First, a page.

Polynesian tattoo symbol: unity


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Polynesian tattoo symbol lokahi - unity

Lōkahi: (Hawaiian), unity, accord, harmony.

It's a Hawaiian symbol made of three small triangles arranged to shape a bigger one. Kahi is the short version for the word 'ekahi, the number one.

We wrote about the importance of balance in Polynesian cultures by introducing symbolic opposites like light and darkness, life and death, positive and negative forces, but balance was sought for in every aspect of life.

A first level of symbology for this element connects directly to our previous article about darkness and light, since the empty space that remains enclosed within the triangle represents light coming out of darkness.

Lokahi symbol light from darkness

Also, the world was never considered as simply the space where people lived, but as a whole that encompassed both physical and spiritual aspects, as shown by the the three elements composing this symbol, and representing the world of people, the world of spirits, and nature.
They are all interconnected, and must be cared for and kept in balance in order to live a prosperous and healthy life.

Hawaiian unity symbol explained

None of these aspects can thrive on its own, and there's another concept, illustrated by the word kuleana that highlights this connection: kuleana has the double meaning of "privilege, right" and of "responsibility", and it represents a two-way responsibility, meaning that if we take care of the land, and the sea, they will take care of us. If we don't, we'll suffer from that too.

Roberto Gemori was interviewed recently about this subject for an episode of the podcast Conversations with Mother Earth by Dana Petrović.
The video is below for those interested in knowing more about the connections between Polynesian tattoos and nature, while a partial transcript is below.

"[...]Polynesian people sailed the whole Pacific Ocean without the modern technologies that we have. And how did they do it? They did it because they were keen observators. They observed nature, its patterns... the currents, the streams, the clouds, the winds, the migratory patterns of animals... and all these were like pieces of a puzzle that they composed to understand how to move -the stars- , and the important, the wayfaring technique that they used consisted in... actually, they had to know where they were, to have the indications for where they wanted to go. So knowing where you were, and where you come from, are absolutely important in wayfaring, in Polynesian navigation, and this reflects in the culture, that's why they're so rooted, and they value so much tradition: because looking at your past, where you come from, is necessary to understand where you're going.

Q: [...]they are always exposed to the sea and of course to the whims of nature; Mother Earth can be moody sometimes, they know it better than anyone else.
A: Yeah, yeah, they knew, and they had a stronger connection to earth, that's true, and we see it in tattoos as well because, oftentimes, there are animals and creatures included in the tattoos, and that's because of, as we said before, the three levels. So if you think about the whale for example, which is a common theme in the tattoos, and in the cultures, of Polynesia, the whale appears in the tattoo as a symbol, and normally it represents prosperity, of course, nurturing.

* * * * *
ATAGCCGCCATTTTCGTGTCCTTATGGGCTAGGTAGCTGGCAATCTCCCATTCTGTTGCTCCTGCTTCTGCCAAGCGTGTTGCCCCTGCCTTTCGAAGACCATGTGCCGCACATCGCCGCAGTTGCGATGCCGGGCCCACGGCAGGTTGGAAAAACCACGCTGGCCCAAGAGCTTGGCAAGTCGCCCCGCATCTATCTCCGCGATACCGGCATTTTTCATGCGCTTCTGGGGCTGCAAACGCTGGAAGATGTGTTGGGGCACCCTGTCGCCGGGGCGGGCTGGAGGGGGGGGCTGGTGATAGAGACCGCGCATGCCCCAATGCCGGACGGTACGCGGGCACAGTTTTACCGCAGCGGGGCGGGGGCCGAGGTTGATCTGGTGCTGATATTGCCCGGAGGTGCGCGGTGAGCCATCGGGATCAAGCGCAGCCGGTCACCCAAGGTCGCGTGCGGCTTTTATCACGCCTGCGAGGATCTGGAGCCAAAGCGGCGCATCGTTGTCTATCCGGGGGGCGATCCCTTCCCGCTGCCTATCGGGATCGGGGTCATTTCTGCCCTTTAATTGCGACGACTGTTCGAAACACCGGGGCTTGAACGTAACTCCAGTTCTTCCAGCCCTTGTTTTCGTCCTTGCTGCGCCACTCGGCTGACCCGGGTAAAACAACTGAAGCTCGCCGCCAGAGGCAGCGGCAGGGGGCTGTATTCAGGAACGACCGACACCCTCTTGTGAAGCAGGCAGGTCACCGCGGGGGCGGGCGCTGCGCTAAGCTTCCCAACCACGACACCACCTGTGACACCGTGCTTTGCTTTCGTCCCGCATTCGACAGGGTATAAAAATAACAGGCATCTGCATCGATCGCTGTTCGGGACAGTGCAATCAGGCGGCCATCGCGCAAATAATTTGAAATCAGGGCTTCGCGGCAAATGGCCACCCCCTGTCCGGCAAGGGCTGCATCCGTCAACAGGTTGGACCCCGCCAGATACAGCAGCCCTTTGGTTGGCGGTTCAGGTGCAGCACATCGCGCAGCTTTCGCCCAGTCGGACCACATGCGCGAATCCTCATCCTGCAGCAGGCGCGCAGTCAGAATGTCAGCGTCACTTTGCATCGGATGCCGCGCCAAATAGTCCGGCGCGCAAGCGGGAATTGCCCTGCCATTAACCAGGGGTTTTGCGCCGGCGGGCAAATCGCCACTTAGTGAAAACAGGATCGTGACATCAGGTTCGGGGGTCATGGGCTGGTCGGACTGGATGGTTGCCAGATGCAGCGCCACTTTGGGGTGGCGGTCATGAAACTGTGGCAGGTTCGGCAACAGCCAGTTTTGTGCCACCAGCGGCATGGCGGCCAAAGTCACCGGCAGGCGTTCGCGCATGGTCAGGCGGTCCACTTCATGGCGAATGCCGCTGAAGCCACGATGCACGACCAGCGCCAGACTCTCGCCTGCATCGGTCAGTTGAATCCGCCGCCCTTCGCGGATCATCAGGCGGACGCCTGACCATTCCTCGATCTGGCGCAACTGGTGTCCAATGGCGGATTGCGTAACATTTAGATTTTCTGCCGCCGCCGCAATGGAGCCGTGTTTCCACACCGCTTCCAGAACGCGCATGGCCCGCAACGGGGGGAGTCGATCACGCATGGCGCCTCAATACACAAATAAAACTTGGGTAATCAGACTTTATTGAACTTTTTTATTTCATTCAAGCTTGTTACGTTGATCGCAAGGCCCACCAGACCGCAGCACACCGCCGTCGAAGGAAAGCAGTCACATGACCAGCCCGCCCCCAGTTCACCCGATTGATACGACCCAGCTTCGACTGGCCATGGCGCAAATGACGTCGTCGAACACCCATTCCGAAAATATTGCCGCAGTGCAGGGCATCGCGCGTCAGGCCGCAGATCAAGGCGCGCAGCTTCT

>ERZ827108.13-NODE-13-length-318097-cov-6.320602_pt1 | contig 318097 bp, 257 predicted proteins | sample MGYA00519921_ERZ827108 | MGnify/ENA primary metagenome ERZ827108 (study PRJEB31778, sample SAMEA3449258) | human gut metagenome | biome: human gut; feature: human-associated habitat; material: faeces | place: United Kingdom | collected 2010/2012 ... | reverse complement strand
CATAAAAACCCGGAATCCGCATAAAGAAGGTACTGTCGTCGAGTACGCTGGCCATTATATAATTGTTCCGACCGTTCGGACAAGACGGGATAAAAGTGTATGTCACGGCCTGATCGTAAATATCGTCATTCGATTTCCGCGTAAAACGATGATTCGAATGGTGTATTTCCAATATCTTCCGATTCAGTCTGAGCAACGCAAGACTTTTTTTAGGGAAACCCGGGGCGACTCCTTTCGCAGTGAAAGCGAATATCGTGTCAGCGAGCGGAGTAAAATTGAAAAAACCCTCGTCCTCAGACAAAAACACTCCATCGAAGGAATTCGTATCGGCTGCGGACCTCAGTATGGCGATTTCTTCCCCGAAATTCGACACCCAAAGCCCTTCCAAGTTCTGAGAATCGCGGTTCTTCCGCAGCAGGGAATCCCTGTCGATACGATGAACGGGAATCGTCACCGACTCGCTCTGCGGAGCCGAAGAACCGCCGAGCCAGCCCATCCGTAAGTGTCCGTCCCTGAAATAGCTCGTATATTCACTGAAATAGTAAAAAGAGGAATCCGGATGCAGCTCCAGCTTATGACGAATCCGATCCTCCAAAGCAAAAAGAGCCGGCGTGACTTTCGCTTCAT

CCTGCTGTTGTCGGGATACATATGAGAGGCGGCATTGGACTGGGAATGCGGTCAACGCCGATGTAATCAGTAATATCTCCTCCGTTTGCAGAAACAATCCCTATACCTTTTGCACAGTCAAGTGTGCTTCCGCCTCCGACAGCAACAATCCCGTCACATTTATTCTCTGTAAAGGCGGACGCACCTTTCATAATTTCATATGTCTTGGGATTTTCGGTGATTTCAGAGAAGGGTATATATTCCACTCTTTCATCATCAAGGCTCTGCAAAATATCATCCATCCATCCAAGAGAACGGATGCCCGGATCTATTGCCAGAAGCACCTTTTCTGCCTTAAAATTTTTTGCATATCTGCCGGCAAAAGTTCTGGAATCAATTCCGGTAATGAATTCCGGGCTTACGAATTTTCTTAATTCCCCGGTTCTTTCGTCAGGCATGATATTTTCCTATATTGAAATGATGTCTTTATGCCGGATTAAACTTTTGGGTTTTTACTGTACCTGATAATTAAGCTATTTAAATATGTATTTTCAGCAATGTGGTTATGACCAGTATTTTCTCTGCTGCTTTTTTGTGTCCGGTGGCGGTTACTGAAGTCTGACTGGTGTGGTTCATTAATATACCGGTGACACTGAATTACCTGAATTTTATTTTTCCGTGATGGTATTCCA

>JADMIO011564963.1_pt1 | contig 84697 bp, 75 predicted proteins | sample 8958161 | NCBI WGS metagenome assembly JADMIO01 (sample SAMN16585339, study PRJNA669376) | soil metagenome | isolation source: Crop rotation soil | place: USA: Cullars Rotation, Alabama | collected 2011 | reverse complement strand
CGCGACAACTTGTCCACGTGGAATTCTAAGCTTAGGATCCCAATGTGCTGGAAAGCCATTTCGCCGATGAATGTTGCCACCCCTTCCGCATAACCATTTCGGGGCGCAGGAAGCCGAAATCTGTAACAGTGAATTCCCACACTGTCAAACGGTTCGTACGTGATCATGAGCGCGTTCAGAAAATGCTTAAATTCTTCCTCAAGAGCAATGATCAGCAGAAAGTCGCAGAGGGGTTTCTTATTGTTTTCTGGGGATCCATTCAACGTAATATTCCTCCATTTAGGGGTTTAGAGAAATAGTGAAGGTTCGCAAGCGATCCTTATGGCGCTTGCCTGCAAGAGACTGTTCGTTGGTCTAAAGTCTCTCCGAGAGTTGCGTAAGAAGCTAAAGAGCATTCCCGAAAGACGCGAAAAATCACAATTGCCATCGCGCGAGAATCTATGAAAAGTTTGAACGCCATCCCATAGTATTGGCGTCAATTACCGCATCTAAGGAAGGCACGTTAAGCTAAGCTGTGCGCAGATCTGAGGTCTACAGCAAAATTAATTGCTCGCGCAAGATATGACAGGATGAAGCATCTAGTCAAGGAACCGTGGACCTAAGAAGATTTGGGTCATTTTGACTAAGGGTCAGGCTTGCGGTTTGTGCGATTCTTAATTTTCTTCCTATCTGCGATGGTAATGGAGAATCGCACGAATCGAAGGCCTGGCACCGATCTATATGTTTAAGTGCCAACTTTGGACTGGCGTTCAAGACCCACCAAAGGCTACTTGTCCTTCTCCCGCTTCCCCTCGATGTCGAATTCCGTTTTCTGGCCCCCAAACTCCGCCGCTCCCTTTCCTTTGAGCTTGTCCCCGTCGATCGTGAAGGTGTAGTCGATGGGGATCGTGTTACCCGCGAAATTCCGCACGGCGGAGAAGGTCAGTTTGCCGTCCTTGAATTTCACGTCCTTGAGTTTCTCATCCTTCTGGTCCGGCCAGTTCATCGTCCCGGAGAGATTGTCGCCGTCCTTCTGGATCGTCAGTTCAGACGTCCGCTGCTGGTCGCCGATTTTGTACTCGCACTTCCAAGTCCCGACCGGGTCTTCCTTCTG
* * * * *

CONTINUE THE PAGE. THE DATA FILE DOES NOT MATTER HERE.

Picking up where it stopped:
But it also reminds us of stories and legends like the one of Paikea, anyway, where a hero rode on the back of a whale to go back to shore, or to find a new land; so this is the story that the tattoo reminds us of, and below this there's the meaning, which is almost usually that we are related to these creatures, to this... to nature. We have to observe, and to respect nature if we want to thrive in it.
Actually there's even a Hawaiian word, kuleana, which means both responsibility and privilege, because they are interconnected, it's very strong the relation between the two. If we nurture the land, if we take care of it, it will take care of us.
It's a serious deal. If we don't, nature will turn its back on us. And we see it everyday now, with pollution, over-exploitation of the land, the soil impoverishment... actually Polynesian people knew this; they knew this before because they observed. That's something we've lost.

Q: [...]this is exactly what I considered when I researched this deep connection to Mother Earth of tattoos[...]
A: Actually, there are even more levels because during the tattooing process blood flows out of the tattoo and... sinks into earth, and then putting earth in your body because tattoos were made from burnt nuts and wood, and that soot was mixed with oil, so it was natural elements getting into... into the body, and the blood pouring out of the body, so even physically there's a connection between people getting a tattoo and nature.
In Samoan for example, 'ele'ele is a word that means both blood and soil, which shows this deep connection[...]"

The audio transcript and the whole Conversations with Mother Earth series can be found on WebTalkRadio.


The flight of the albatross motifs show the voyage toward balance, represented by the lōkahi symbol on top of this Hawaiian half sleeve tattoo:

Hawaiian half sleeve tattoo

The lōkahi symbol within the manta symbolizes harmony with nature, and balance between nature, the world of humans, and the spiritual world:

Tahitian turtle harmony tattoo

You can click on the images to read the full description of both tattoos.

Books about Polynesian Tattoos

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